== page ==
How to Keep Employers Engaged When You Don’t Have Candidates for Them

Whiteboard

Two employers currently on World Relief Seattle’s employment white board

In the World Relief Seattle employment office, our team uses a whiteboard to keep track of job leads and prospective applicants.

Black pen indicates companies that have open positions, while colored pens (each color representing a different employment program) indicate employment program participants who are interested in applying to the corresponding company.

Usually, the board has a healthy balance of companies and job seekers. But sometimes, there is more black than colored ink on the whiteboard, which means there are many more employment opportunities than appropriate candidates.

How can an employment program best navigate this situation?

Be Honest

I always try to stay positive when an employer partner reaches out with a job opportunity. “Thanks for checking in,” I might say, “I’ll pass this along to my team and we’ll let you know if we have any great candidates for you.” Even if I’m quite sure that we don’t have an appropriate client for the position, I remind myself that one of my teammates might have recently connected with a new program participant that would be an excellent candidate.

However, if after three days to two weeks of looking for candidates (depending on the timeline of the employer) results in no job applicant prospects, check back in with the employer and let them know that you don’t currently have any candidates for them.

I often end the conversation asking the employer if they would like us to continue to keep our eyes out for this position. Maybe they’ve filled it and don’t need candidates, or maybe the position is still open and they would still like candidate referrals. In this situation, checking in by email often works best (depending on the employer).

A quick message of, “I hope things are going well – do you anticipate any open positions soon?” often gets a response of, “Thanks for checking in – we’re good at the moment,” or, “I’m glad you asked -we’re looking to fill two positions.”

Whichever way you do it, communicate with honesty in order to maintain a strong and trusting relationship.

Keep the Long View

Employment programs thrive when employment staff focus on cultivating long-term relationships. The goal is a mutually-beneficial relationship with a local employer partner – never a single job for a single program participant.

When you don’t have appropriate applicants for current openings at an employer partner, remember the long view. The company values your communication, service, and history of providing excellent candidates and follow-up support. Communicate with them that you don’t have any candidates at the time, but that you’ll continue to follow up with them and value their partnership.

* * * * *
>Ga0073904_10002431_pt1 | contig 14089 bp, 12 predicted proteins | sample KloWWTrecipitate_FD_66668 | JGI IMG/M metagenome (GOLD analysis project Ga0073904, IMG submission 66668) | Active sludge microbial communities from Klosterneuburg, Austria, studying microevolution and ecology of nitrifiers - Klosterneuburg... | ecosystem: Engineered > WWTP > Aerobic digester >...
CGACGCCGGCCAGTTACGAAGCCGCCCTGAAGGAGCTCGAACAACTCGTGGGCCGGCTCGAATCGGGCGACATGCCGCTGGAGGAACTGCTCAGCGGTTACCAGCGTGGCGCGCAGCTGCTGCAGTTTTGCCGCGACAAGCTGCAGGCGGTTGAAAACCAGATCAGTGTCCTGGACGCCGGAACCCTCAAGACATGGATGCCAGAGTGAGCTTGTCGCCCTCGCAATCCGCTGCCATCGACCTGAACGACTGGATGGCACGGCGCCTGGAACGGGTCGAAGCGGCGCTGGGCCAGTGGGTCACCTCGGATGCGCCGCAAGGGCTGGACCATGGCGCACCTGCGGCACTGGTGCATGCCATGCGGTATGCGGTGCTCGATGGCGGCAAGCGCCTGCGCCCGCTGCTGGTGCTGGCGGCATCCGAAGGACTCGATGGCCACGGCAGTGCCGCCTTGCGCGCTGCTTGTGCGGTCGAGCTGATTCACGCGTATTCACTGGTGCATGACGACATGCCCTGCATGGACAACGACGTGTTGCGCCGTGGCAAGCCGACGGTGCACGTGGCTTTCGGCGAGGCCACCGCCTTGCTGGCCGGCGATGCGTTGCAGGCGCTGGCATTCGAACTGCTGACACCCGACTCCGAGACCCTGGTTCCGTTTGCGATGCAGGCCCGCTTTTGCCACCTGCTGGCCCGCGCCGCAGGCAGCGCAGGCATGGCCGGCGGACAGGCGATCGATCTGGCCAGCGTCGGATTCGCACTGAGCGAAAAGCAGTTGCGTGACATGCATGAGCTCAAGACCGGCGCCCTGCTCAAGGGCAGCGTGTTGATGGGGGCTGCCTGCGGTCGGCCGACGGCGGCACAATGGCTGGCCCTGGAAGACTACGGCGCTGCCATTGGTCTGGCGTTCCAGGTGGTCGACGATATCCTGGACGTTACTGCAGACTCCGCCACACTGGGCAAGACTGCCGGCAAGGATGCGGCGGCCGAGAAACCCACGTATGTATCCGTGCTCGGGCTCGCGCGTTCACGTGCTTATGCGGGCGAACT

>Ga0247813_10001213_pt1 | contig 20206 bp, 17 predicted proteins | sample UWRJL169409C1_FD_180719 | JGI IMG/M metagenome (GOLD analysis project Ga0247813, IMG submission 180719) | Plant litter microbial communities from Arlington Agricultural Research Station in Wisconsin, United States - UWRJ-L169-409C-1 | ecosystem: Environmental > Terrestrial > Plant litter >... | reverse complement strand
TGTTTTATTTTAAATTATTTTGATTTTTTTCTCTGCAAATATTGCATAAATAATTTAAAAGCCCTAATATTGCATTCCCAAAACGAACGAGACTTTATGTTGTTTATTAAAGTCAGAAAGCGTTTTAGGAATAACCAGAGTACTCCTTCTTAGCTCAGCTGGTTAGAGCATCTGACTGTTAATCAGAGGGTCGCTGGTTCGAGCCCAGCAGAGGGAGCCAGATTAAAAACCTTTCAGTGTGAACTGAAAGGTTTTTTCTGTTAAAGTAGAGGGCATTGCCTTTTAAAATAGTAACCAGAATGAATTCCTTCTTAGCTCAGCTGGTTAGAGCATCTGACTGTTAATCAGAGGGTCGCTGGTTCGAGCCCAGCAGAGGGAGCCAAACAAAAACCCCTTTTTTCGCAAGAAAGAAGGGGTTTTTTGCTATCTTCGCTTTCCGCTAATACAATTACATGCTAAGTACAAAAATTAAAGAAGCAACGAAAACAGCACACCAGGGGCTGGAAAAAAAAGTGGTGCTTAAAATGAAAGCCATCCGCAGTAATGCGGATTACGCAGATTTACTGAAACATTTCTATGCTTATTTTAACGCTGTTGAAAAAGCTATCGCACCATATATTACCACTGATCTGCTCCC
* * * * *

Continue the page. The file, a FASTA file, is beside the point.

For example, I frequently check in with a local labeling company that has hired from World Relief for over a decade. Just last week, after nearly a year of no new hires, the company reached out to us and has hired two job seekers, and possibly a third. They value us as a resource even if there are long stretches between hiring our job seekers.

Refer Employers to Other Employment Programs

A few years ago, a collection of refugee employment service providers in King County, WA, gathered together to create the Refugee Employment Coalition (REC). The coalition meets together for professional development, special projects, and to share employment leads.puzzle pieces

When World Relief repeatedly has no qualified job applicants for an employer partner, we may contact the service providers in REC and share our job leads. While some employment programs might see this as a risk for losing their relationship with their employer partner, we see this as an opportunity to provide high-quality service to our employer partners by referring them to additional services.

(Before referring your employment partners to other service providers, though, I recommend developing relationships with other refugee service providers in order to vouch for the quality of their employment services.)

Our work is a giant puzzle with moving parts that sometimes fit together, and sometimes don’t. As this puzzle shifts with client demographics, the job market, and a variety of other uncontrollable factors, we can do our best to provide excellent service to our employer partners so that they continue to have a wonderful experience hiring newly-arrived refugees!

Ellie McDermottEllie McDermott, Employment Manager with World Relief – Seattle, has worked in refugee employment since 2010.  She’s a member of Higher’s Peer Advisor Network, has lived and worked in Japan, served as an Americorps volunteer and has a Masters in International Community Development.

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